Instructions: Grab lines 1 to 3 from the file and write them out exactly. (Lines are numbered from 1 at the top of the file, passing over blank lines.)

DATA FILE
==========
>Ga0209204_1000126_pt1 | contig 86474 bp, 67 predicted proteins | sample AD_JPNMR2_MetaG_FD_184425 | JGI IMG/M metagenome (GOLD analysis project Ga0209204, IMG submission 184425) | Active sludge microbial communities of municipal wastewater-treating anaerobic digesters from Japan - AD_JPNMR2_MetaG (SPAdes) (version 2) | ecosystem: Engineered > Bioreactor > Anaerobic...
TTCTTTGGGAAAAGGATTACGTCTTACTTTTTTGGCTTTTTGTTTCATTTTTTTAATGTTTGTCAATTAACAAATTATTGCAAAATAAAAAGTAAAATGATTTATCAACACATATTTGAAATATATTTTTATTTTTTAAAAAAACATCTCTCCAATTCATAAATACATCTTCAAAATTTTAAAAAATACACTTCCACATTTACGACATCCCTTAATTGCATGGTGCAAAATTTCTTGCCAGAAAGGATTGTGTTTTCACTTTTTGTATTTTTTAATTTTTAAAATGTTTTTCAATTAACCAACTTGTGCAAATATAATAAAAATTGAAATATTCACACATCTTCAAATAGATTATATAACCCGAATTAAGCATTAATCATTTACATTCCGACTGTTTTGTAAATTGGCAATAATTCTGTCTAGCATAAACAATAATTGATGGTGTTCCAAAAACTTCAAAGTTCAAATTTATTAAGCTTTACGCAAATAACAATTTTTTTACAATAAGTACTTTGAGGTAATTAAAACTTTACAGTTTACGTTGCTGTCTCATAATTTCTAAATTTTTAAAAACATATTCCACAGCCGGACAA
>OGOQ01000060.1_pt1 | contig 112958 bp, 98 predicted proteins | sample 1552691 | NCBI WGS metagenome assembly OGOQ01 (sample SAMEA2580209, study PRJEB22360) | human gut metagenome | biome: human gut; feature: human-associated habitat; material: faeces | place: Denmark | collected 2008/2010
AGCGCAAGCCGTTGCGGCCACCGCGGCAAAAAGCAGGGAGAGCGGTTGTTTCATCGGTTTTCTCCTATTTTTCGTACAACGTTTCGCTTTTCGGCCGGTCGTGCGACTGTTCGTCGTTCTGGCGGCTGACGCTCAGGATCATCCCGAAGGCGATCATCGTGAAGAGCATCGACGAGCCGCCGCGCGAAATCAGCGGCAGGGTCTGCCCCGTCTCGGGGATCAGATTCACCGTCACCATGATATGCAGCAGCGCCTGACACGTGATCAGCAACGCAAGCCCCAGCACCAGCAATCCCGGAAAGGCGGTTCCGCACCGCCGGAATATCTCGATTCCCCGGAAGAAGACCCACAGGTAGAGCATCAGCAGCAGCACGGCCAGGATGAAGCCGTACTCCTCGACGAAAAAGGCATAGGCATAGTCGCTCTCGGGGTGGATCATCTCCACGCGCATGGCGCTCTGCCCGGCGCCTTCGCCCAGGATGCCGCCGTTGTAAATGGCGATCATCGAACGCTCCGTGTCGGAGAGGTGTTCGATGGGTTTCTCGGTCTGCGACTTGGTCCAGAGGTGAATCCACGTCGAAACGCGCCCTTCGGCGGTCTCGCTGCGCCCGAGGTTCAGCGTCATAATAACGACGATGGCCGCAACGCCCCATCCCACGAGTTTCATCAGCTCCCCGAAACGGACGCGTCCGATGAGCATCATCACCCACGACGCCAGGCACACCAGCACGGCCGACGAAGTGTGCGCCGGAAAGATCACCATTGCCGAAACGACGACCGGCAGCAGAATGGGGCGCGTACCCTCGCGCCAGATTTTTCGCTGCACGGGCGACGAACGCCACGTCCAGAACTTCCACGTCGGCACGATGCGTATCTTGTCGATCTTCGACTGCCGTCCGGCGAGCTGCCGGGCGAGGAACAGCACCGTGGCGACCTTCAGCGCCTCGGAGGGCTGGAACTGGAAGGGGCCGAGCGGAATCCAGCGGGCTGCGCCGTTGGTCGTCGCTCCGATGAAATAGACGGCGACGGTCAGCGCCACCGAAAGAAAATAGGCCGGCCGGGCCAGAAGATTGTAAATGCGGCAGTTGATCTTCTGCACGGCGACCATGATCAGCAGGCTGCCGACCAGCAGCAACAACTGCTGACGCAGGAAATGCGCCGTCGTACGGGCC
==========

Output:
>Ga0209204_1000126_pt1 | contig 86474 bp, 67 predicted proteins | sample AD_JPNMR2_MetaG_FD_184425 | JGI IMG/M metagenome (GOLD analysis project Ga0209204, IMG submission 184425) | Active sludge microbial communities of municipal wastewater-treating anaerobic digesters from Japan - AD_JPNMR2_MetaG (SPAdes) (version 2) | ecosystem: Engineered > Bioreactor > Anaerobic...
TTCTTTGGGAAAAGGATTACGTCTTACTTTTTTGGCTTTTTGTTTCATTTTTTTAATGTTTGTCAATTAACAAATTATTGCAAAATAAAAAGTAAAATGATTTATCAACACATATTTGAAATATATTTTTATTTTTTAAAAAAACATCTCTCCAATTCATAAATACATCTTCAAAATTTTAAAAAATACACTTCCACATTTACGACATCCCTTAATTGCATGGTGCAAAATTTCTTGCCAGAAAGGATTGTGTTTTCACTTTTTGTATTTTTTAATTTTTAAAATGTTTTTCAATTAACCAACTTGTGCAAATATAATAAAAATTGAAATATTCACACATCTTCAAATAGATTATATAACCCGAATTAAGCATTAATCATTTACATTCCGACTGTTTTGTAAATTGGCAATAATTCTGTCTAGCATAAACAATAATTGATGGTGTTCCAAAAACTTCAAAGTTCAAATTTATTAAGCTTTACGCAAATAACAATTTTTTTACAATAAGTACTTTGAGGTAATTAAAACTTTACAGTTTACGTTGCTGTCTCATAATTTCTAAATTTTTAAAAACATATTCCACAGCCGGACAA
>OGOQ01000060.1_pt1 | contig 112958 bp, 98 predicted proteins | sample 1552691 | NCBI WGS metagenome assembly OGOQ01 (sample SAMEA2580209, study PRJEB22360) | human gut metagenome | biome: human gut; feature: human-associated habitat; material: faeces | place: Denmark | collected 2008/2010